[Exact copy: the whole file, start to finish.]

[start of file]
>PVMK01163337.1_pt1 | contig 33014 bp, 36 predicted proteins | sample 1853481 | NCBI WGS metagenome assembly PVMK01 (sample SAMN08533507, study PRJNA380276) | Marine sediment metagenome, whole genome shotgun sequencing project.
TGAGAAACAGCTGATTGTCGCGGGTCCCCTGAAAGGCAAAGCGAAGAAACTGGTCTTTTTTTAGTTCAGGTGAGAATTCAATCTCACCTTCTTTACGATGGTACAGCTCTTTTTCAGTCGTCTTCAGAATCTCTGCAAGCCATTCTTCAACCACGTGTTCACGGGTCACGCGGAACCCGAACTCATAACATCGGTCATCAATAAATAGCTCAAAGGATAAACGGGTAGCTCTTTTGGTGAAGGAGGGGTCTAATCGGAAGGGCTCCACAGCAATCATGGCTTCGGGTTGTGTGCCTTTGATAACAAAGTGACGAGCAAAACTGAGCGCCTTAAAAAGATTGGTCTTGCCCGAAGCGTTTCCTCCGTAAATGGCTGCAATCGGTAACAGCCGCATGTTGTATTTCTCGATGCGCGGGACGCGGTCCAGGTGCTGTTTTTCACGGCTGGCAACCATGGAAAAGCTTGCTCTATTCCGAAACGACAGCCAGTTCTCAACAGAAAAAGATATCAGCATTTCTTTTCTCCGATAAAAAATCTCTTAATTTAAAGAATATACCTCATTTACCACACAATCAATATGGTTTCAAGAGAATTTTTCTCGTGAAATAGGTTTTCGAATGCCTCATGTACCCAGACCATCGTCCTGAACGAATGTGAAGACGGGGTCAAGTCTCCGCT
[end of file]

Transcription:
>PVMK01163337.1_pt1 | contig 33014 bp, 36 predicted proteins | sample 1853481 | NCBI WGS metagenome assembly PVMK01 (sample SAMN08533507, study PRJNA380276) | Marine sediment metagenome, whole genome shotgun sequencing project.
TGAGAAACAGCTGATTGTCGCGGGTCCCCTGAAAGGCAAAGCGAAGAAACTGGTCTTTTTTTAGTTCAGGTGAGAATTCAATCTCACCTTCTTTACGATGGTACAGCTCTTTTTCAGTCGTCTTCAGAATCTCTGCAAGCCATTCTTCAACCACGTGTTCACGGGTCACGCGGAACCCGAACTCATAACATCGGTCATCAATAAATAGCTCAAAGGATAAACGGGTAGCTCTTTTGGTGAAGGAGGGGTCTAATCGGAAGGGCTCCACAGCAATCATGGCTTCGGGTTGTGTGCCTTTGATAACAAAGTGACGAGCAAAACTGAGCGCCTTAAAAAGATTGGTCTTGCCCGAAGCGTTTCCTCCGTAAATGGCTGCAATCGGTAACAGCCGCATGTTGTATTTCTCGATGCGCGGGACGCGGTCCAGGTGCTGTTTTTCACGGCTGGCAACCATGGAAAAGCTTGCTCTATTCCGAAACGACAGCCAGTTCTCAACAGAAAAAGATATCAGCATTTCTTTTCTCCGATAAAAAATCTCTTAATTTAAAGAATATACCTCATTTACCACACAATCAATATGGTTTCAAGAGAATTTTTCTCGTGAAATAGGTTTTCGAATGCCTCATGTACCCAGACCATCGTCCTGAACGAATGTGAAGACGGGGTCAAGTCTCCGCT